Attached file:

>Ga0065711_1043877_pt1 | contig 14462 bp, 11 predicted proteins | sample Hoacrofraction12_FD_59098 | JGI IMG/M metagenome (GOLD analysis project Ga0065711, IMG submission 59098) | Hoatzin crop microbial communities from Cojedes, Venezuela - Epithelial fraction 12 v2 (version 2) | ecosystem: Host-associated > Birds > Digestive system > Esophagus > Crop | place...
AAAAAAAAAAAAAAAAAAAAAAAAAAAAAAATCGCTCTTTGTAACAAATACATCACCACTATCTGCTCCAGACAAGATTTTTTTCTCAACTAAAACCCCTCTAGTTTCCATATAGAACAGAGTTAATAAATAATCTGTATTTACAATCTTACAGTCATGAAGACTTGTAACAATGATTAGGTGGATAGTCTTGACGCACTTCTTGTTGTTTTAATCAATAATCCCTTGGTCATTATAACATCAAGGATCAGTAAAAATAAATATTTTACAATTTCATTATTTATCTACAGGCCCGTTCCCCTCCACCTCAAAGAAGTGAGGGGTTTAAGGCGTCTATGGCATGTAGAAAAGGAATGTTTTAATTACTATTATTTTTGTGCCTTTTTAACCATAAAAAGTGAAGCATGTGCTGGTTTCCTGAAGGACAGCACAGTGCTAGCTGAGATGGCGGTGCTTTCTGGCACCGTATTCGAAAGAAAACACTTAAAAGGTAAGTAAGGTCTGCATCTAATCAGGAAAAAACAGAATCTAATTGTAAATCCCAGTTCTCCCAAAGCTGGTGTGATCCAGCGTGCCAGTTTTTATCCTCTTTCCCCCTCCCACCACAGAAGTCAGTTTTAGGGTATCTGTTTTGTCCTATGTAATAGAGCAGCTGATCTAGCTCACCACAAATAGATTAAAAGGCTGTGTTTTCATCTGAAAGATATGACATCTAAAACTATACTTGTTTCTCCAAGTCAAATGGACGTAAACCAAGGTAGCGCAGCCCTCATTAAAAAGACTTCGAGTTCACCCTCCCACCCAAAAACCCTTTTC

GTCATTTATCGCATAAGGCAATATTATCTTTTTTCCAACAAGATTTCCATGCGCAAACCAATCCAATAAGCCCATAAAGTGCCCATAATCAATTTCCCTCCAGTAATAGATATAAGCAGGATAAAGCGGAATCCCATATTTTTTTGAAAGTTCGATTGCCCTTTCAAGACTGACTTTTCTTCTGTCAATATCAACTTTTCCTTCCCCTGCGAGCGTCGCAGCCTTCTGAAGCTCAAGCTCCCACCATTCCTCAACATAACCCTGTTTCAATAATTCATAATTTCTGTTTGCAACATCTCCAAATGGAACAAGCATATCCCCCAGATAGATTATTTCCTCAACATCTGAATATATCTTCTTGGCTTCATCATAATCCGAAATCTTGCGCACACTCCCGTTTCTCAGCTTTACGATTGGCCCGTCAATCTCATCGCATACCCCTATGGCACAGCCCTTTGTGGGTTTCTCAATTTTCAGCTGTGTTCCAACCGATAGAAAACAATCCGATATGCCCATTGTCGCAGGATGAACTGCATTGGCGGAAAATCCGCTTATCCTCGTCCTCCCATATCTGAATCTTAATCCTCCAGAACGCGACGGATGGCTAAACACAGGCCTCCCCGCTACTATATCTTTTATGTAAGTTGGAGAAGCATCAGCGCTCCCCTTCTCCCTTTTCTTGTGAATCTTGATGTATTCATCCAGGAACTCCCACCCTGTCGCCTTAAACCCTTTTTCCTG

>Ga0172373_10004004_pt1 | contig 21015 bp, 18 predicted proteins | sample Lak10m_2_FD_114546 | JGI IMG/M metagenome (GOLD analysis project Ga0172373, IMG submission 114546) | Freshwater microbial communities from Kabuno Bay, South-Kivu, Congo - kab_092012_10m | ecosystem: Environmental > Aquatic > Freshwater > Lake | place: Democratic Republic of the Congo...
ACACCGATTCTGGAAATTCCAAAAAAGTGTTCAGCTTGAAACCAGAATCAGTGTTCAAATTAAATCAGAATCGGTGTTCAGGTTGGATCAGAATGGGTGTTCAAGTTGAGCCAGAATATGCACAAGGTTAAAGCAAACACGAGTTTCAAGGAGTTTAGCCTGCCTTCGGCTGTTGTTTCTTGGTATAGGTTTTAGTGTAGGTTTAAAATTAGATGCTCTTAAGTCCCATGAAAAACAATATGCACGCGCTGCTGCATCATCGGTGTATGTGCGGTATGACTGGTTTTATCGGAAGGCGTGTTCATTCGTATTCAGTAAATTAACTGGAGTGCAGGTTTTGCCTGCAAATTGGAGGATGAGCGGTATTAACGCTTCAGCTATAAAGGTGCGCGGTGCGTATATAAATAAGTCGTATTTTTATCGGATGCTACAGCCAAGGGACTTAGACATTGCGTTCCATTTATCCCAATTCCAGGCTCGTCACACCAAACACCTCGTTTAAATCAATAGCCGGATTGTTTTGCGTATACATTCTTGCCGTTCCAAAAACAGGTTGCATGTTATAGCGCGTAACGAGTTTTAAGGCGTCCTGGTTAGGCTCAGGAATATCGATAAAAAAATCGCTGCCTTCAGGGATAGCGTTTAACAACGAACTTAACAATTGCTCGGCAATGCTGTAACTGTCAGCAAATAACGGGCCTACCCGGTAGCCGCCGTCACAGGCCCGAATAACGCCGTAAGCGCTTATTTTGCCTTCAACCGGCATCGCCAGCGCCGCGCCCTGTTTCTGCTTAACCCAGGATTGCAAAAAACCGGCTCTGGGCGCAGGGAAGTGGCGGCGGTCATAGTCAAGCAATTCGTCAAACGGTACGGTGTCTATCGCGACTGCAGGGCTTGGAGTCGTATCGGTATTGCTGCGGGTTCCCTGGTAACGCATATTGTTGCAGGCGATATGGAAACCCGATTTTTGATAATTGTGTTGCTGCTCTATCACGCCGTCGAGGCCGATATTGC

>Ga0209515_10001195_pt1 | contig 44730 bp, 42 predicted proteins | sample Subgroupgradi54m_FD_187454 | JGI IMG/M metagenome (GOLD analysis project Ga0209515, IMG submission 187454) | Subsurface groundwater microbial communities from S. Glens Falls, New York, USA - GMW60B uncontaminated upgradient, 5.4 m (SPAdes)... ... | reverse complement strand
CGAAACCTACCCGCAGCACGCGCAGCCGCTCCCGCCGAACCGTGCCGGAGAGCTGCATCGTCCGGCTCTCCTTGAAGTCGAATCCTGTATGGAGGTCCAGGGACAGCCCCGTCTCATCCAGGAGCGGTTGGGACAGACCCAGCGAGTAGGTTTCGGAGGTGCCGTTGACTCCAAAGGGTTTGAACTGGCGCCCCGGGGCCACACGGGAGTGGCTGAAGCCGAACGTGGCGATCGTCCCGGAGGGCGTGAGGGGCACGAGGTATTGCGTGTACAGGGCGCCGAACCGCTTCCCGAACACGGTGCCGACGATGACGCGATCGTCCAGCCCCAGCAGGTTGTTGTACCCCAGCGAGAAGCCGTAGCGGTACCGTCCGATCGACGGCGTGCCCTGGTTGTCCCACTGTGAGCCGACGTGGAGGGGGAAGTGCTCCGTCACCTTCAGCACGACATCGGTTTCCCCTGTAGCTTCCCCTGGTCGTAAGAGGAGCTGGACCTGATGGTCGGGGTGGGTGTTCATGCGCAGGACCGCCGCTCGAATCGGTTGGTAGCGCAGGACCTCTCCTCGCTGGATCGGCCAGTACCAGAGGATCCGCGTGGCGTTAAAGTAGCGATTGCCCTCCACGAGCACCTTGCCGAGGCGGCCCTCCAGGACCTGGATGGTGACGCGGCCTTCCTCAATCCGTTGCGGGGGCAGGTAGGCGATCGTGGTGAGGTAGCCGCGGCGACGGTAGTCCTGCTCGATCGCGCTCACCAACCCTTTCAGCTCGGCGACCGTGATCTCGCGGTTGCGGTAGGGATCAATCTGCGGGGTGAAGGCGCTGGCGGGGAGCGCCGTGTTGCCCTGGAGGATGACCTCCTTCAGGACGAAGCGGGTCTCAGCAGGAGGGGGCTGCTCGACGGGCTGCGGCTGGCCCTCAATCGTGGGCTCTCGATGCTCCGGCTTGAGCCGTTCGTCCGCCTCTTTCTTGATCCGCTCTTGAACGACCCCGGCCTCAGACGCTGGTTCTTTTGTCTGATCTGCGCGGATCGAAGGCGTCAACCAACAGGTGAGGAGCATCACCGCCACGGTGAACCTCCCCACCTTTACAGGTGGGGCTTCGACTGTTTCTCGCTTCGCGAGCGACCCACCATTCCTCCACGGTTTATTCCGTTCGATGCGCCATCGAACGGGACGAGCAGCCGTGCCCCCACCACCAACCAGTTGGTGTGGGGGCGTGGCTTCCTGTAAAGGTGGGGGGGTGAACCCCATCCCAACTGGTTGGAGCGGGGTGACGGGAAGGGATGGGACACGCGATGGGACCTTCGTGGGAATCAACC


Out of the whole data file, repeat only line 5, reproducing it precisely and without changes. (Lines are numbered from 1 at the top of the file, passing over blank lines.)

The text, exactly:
ACACCGATTCTGGAAATTCCAAAAAAGTGTTCAGCTTGAAACCAGAATCAGTGTTCAAATTAAATCAGAATCGGTGTTCAGGTTGGATCAGAATGGGTGTTCAAGTTGAGCCAGAATATGCACAAGGTTAAAGCAAACACGAGTTTCAAGGAGTTTAGCCTGCCTTCGGCTGTTGTTTCTTGGTATAGGTTTTAGTGTAGGTTTAAAATTAGATGCTCTTAAGTCCCATGAAAAACAATATGCACGCGCTGCTGCATCATCGGTGTATGTGCGGTATGACTGGTTTTATCGGAAGGCGTGTTCATTCGTATTCAGTAAATTAACTGGAGTGCAGGTTTTGCCTGCAAATTGGAGGATGAGCGGTATTAACGCTTCAGCTATAAAGGTGCGCGGTGCGTATATAAATAAGTCGTATTTTTATCGGATGCTACAGCCAAGGGACTTAGACATTGCGTTCCATTTATCCCAATTCCAGGCTCGTCACACCAAACACCTCGTTTAAATCAATAGCCGGATTGTTTTGCGTATACATTCTTGCCGTTCCAAAAACAGGTTGCATGTTATAGCGCGTAACGAGTTTTAAGGCGTCCTGGTTAGGCTCAGGAATATCGATAAAAAAATCGCTGCCTTCAGGGATAGCGTTTAACAACGAACTTAACAATTGCTCGGCAATGCTGTAACTGTCAGCAAATAACGGGCCTACCCGGTAGCCGCCGTCACAGGCCCGAATAACGCCGTAAGCGCTTATTTTGCCTTCAACCGGCATCGCCAGCGCCGCGCCCTGTTTCTGCTTAACCCAGGATTGCAAAAAACCGGCTCTGGGCGCAGGGAAGTGGCGGCGGTCATAGTCAAGCAATTCGTCAAACGGTACGGTGTCTATCGCGACTGCAGGGCTTGGAGTCGTATCGGTATTGCTGCGGGTTCCCTGGTAACGCATATTGTTGCAGGCGATATGGAAACCCGATTTTTGATAATTGTGTTGCTGCTCTATCACGCCGTCGAGGCCGATATTGC